There has recently been a lot of funding for it through the Infrastructure Investment and Jobs Act, which set aside a little over $11 billion, divided among 22 states—with West Virginia getting the second highest amount behind Pennsylvania—to reforest or restore abandoned coal mines. 

West Virginian communities have been left with the short end of the stick from natural resource harvesting and mining. It left a vacuum, so for many people there’s no money to be made. Anything that gives these lands new purpose, and creates employment opportunities, is really great. We want to involve local people in the work that’s done and not just bring in outside contractors, because that doesn’t do any lasting good for the community. 

What advice would you give to students in the College of the Environment? 
Find mentors who can help guide you and introduce you to opportunities and research that you might not discover on your own. If you meet an awesome person, get their email and follow up with them! People generally love to help and can be very giving, especially when they meet passionate young people with bright looks on their faces and many curiosities.

Wherever you’re working, it’s important to find out what’s going on in the local community, identify the big issues in the area, and go out and volunteer and get your hands dirty. I also want to emphasize the importance of communicating with residents of the locality where you’re doing your professional work, whether it’s environmental work or anything else, because local residents appreciate being brought in! Also, you should go back to talk to the people who helped you get to where you are! I know life can get busy, but it really is important to reach out to people from your past.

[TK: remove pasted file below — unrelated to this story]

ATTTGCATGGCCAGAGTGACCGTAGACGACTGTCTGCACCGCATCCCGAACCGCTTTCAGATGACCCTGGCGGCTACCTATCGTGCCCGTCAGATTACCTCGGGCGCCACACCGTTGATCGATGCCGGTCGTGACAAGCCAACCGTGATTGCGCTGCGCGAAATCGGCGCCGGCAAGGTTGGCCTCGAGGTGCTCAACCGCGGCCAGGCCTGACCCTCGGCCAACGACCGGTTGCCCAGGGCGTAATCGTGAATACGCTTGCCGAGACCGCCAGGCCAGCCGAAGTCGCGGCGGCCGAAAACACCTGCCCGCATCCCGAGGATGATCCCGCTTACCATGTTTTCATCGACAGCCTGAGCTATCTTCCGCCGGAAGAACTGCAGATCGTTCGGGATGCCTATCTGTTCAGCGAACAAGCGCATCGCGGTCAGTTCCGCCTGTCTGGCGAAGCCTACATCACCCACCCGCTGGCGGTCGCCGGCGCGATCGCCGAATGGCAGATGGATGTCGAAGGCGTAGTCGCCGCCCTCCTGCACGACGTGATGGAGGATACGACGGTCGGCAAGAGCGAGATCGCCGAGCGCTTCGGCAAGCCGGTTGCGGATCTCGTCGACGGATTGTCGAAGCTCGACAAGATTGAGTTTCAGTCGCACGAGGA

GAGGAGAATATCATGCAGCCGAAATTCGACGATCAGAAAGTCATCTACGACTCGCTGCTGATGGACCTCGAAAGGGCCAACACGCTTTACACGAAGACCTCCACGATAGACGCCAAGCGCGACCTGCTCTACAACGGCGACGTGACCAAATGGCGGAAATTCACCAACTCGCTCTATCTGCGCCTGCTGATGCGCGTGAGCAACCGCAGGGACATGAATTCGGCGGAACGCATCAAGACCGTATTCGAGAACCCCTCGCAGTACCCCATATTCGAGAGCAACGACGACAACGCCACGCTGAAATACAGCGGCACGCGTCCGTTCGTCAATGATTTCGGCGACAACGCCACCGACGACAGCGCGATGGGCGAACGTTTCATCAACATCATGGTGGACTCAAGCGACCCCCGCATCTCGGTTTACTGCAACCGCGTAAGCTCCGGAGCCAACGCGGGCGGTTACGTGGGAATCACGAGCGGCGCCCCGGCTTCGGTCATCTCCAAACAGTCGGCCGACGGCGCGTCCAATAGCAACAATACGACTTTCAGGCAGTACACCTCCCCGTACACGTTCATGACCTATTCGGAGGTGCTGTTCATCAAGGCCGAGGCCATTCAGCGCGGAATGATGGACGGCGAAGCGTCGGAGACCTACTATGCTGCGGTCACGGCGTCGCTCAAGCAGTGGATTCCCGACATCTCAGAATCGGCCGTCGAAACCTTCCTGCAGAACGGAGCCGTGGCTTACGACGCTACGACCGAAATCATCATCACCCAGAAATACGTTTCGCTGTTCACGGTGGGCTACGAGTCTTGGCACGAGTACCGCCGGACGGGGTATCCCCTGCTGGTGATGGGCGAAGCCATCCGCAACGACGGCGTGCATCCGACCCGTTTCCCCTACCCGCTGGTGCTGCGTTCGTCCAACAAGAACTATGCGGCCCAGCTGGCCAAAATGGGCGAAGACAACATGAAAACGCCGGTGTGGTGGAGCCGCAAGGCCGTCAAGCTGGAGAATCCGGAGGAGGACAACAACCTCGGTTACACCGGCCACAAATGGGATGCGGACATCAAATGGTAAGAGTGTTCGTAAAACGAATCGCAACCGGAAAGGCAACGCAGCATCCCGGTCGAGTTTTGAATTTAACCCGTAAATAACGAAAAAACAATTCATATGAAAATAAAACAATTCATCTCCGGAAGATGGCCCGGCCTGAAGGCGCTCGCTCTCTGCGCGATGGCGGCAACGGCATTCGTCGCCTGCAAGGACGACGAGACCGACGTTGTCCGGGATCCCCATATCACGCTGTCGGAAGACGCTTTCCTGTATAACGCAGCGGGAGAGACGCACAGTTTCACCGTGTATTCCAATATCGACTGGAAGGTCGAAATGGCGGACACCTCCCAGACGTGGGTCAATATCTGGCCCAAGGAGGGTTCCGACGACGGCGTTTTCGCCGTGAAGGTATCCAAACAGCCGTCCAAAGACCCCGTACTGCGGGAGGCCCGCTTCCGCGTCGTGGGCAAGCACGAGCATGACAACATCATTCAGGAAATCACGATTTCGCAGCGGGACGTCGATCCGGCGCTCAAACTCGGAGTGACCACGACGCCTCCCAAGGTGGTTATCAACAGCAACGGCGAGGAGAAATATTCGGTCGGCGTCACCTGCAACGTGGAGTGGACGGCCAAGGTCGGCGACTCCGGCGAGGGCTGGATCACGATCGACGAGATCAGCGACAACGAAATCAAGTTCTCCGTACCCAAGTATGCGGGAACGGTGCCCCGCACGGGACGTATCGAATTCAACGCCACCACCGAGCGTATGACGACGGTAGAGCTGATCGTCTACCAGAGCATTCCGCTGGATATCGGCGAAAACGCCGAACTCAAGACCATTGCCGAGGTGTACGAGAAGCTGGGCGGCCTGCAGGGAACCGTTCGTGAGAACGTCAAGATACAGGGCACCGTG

If you’re excited about doing research in the environmental field, think about whether or not your research is something that can also be applied in the real world. For me, I’m excited about restoration ecology because I know that there are a lot of degraded landscapes, either from mining or other human development, and I know that there are places that I can go and make a positive impact.